in Oakland to-morrow by midday."

So saying, Charley and Neil returned to the Reindeer and got under
way, the junk towing astern. I went aft and took charge of the
prize, steering by means of an antiquated tiller and a rudder with
large, diamond-shaped holes, through which the water rushed back
and forth.

By now the last of the fog had vanished, and Charley's estimate of
our position was confirmed by the sight of McNear's Landing a short
half-mile away. Following along the west shore, we rounded Point
Pedro in plain view of the Chinese shrimp villages, and a great to-
do was raised when they saw one of their junks towing behind the
familiar fish patrol sloop.

The wind, coming off the land, was rather puffy and uncertain, and
it would have been more to our advantage had it been stronger. San
Rafael Creek, up which we had to go to reach the town and turn over
our prisoners to the authorities, ran through wide-stretching
marshes, and was difficult to navigate on a falling tide, while at
low tide it was impossible to navigate at all. So, with the tide
already half-ebbed, it was necessary for us to make time. This the
heavy junk prevented, lumbering along behind and holding the
Reindeer back by just so much dead weight.

"Tell those coolies to get up that sail," Charley finally called to
me. "We don't want to hang up on the mud flats for the rest of the

I repeated the order to Yellow Handkerchief, who mumbled it huskily
to his men. He was suffering from a bad cold, which doubled him up
in convulsive coughing spells and made his eyes heavy and
bloodshot. This made him more evil-looking than ever, and when he
glared viciously at me I remembered with a shiver the close shave I
had had with him at the time of his previous arrest.

His crew sullenly tailed on to the halyards, and the strange,
outlandish sail, lateen in rig and dyed a warm brown, rose in the
air. We were sailing on the wind, and when Yellow Handkerchief
flattened down the sheet the junk forged ahead and the tow-line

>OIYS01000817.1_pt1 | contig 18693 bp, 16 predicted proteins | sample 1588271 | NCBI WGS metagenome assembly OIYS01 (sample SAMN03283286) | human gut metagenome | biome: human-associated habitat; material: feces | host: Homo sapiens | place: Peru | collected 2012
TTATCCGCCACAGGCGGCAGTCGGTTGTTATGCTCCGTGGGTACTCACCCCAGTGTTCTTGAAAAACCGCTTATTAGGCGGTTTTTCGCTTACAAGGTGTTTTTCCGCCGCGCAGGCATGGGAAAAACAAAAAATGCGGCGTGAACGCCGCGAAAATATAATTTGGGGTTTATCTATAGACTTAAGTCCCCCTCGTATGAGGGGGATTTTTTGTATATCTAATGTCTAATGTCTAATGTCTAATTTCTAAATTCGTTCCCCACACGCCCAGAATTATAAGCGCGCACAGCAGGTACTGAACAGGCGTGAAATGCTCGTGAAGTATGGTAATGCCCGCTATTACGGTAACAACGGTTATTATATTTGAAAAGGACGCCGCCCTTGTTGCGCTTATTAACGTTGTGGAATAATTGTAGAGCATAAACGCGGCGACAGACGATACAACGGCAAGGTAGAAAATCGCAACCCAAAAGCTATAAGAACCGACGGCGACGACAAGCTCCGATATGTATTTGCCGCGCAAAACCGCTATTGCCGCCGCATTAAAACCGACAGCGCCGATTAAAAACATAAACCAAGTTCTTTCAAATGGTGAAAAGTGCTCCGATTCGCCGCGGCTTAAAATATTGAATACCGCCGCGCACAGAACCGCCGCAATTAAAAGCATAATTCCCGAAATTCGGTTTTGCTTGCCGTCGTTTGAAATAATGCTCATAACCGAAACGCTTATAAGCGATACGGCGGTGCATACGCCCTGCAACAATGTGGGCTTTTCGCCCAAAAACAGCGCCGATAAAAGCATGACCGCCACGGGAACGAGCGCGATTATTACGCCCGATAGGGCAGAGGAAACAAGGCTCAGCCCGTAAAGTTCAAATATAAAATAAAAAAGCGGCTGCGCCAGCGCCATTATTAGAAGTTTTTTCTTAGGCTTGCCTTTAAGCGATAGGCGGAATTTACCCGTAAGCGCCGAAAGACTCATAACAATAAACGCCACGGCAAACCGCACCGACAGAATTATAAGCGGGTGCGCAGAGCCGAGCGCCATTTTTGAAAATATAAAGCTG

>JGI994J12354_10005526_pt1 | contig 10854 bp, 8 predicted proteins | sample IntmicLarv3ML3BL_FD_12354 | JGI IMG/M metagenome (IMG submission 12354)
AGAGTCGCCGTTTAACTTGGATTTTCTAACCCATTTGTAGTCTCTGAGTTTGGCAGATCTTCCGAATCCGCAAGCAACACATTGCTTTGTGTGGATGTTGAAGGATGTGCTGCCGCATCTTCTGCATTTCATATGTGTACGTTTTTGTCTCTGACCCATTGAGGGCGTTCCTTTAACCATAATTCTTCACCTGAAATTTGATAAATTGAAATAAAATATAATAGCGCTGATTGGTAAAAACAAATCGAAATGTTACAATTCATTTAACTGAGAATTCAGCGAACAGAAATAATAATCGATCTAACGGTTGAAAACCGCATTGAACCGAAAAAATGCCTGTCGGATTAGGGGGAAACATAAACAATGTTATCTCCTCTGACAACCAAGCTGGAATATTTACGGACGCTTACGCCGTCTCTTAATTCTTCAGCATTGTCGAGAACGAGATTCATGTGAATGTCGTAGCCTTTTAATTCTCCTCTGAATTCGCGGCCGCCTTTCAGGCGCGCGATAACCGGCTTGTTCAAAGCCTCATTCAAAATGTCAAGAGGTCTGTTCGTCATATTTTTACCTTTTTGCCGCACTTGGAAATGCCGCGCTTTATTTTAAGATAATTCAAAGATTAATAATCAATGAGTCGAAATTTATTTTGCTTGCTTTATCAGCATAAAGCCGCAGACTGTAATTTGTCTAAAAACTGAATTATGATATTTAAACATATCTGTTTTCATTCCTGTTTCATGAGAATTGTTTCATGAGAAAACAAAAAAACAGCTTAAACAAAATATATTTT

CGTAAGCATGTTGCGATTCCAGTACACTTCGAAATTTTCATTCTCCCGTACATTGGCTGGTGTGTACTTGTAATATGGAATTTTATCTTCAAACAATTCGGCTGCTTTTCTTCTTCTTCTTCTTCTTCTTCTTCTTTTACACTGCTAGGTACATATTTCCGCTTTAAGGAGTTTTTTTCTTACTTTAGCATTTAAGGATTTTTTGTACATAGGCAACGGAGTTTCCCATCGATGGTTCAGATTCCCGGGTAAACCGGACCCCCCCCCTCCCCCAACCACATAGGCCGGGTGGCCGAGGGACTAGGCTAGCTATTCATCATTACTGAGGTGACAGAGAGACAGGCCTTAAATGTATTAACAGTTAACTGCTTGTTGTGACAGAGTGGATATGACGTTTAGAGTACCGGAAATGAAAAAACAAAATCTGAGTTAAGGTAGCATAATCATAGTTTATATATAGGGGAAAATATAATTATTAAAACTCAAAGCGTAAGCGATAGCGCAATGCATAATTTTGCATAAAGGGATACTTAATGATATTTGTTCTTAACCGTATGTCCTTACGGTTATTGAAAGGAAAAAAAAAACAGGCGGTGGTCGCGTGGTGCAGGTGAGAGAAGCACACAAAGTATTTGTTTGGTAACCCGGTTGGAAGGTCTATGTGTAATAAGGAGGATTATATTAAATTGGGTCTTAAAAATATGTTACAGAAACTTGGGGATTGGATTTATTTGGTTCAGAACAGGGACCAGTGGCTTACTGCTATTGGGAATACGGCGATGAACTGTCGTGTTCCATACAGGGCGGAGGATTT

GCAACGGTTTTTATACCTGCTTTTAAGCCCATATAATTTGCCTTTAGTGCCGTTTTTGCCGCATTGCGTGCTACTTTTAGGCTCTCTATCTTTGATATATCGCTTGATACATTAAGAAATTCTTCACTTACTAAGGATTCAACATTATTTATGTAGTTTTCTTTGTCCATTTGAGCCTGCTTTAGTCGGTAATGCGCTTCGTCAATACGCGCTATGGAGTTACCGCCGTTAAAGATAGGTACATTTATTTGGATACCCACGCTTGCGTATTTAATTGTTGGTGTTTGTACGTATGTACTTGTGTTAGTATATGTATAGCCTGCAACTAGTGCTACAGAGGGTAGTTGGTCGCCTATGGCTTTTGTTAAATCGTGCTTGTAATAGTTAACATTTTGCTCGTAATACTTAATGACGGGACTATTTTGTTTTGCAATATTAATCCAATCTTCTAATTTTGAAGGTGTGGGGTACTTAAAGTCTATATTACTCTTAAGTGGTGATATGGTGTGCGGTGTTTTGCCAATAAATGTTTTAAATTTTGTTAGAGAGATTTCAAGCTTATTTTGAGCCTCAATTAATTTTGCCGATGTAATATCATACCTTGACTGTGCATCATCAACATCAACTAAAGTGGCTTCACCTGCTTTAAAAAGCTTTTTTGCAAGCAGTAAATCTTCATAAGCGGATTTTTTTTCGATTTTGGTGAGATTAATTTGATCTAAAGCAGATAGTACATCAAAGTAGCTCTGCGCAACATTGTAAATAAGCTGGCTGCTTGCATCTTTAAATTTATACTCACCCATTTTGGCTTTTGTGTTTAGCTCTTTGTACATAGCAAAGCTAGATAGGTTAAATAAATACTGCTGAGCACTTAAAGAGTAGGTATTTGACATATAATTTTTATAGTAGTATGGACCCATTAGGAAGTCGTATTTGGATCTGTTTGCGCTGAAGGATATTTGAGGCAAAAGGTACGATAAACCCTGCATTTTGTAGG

went slack. Fast as the Reindeer could sail, the junk outsailed
her; and to avoid running her down I hauled a little closer on the
wind. But the junk likewise outpointed, and in a couple of minutes
I was abreast of the Reindeer and to windward. The tow-line had
now tautened, at right angles to the two boats, and the predicament
was laughable.

"Cast off!" I shouted.

Charley hesitated.

"It's all right," I added. "Nothing can happen. We'll make the
creek on this tack, and you'll be right behind me all the way up to
San Rafael."

At this Charley cast off, and Yellow Handkerchief sent one of his
men forward to haul in the line. In the gathering darkness I could
just make out the mouth of San Rafael Creek, and by the time we
entered it I could barely see its banks. The Reindeer was fully
five minutes astern, and we continued to leave her astern as we
beat up the narrow, winding channel. With Charley behind us, it
seemed I had little to fear from my five prisoners; but the
darkness prevented my keeping a sharp eye on them, so I transferred
my revolver from my trousers pocket to the side pocket of my coat,
where I could more quickly put my hand on it.

Yellow Handkerchief was the one I feared, and that he knew it and
made use of it, subsequent events will show. He was sitting a few
feet away from me, on what then happened to be the weather side of
the junk. I could scarcely see the outlines of his form, but I
soon became convinced that he was slowly, very slowly, edging
closer to me. I watched him carefully. Steering with my left
hand, I slipped my right into my pocket and got hold of the

I saw him shift along for a couple of inches, and I was just about
to order him back--the words were trembling on the tip of my
tongue--when I was struck with great force by a heavy figure that
had leaped through the air upon me from the lee side. It was one
of the crew. He pinioned my right arm so that I could not withdraw
my hand from my pocket, and at the same time clapped his other hand
over my mouth. Of course, I could have struggled away from him and
freed my hand or gotten my mouth clear so that I might cry an
alarm, but in a trice Yellow Handkerchief was on top of me.

I struggled around to no purpose in the bottom of the junk, while
my legs and arms were tied and my mouth securely bound in what I
afterward found to be a cotton shirt. Then I was left lying in the
bottom. Yellow Handkerchief took the tiller, issuing his orders in
whispers; and from our position at the time, and from the
alteration of the sail, which I could dimly make out above me as a
blot against the stars, I knew the junk was being headed into the
mouth of a small slough which emptied at that point into San Rafael

In a couple of minutes we ran softly alongside the bank, and the
sail was silently lowered. The Chinese kept very quiet. Yellow
Handkerchief sat down in the bottom alongside of me, and I could
feel him straining to repress his raspy, hacking cough. Possibly
seven or eight minutes later I heard Charley's voice as the
Reindeer went past the mouth of the slough.

"I can't tell you how relieved I am," I could plainly hear him
saying to Neil, "that the lad has finished with the fish patrol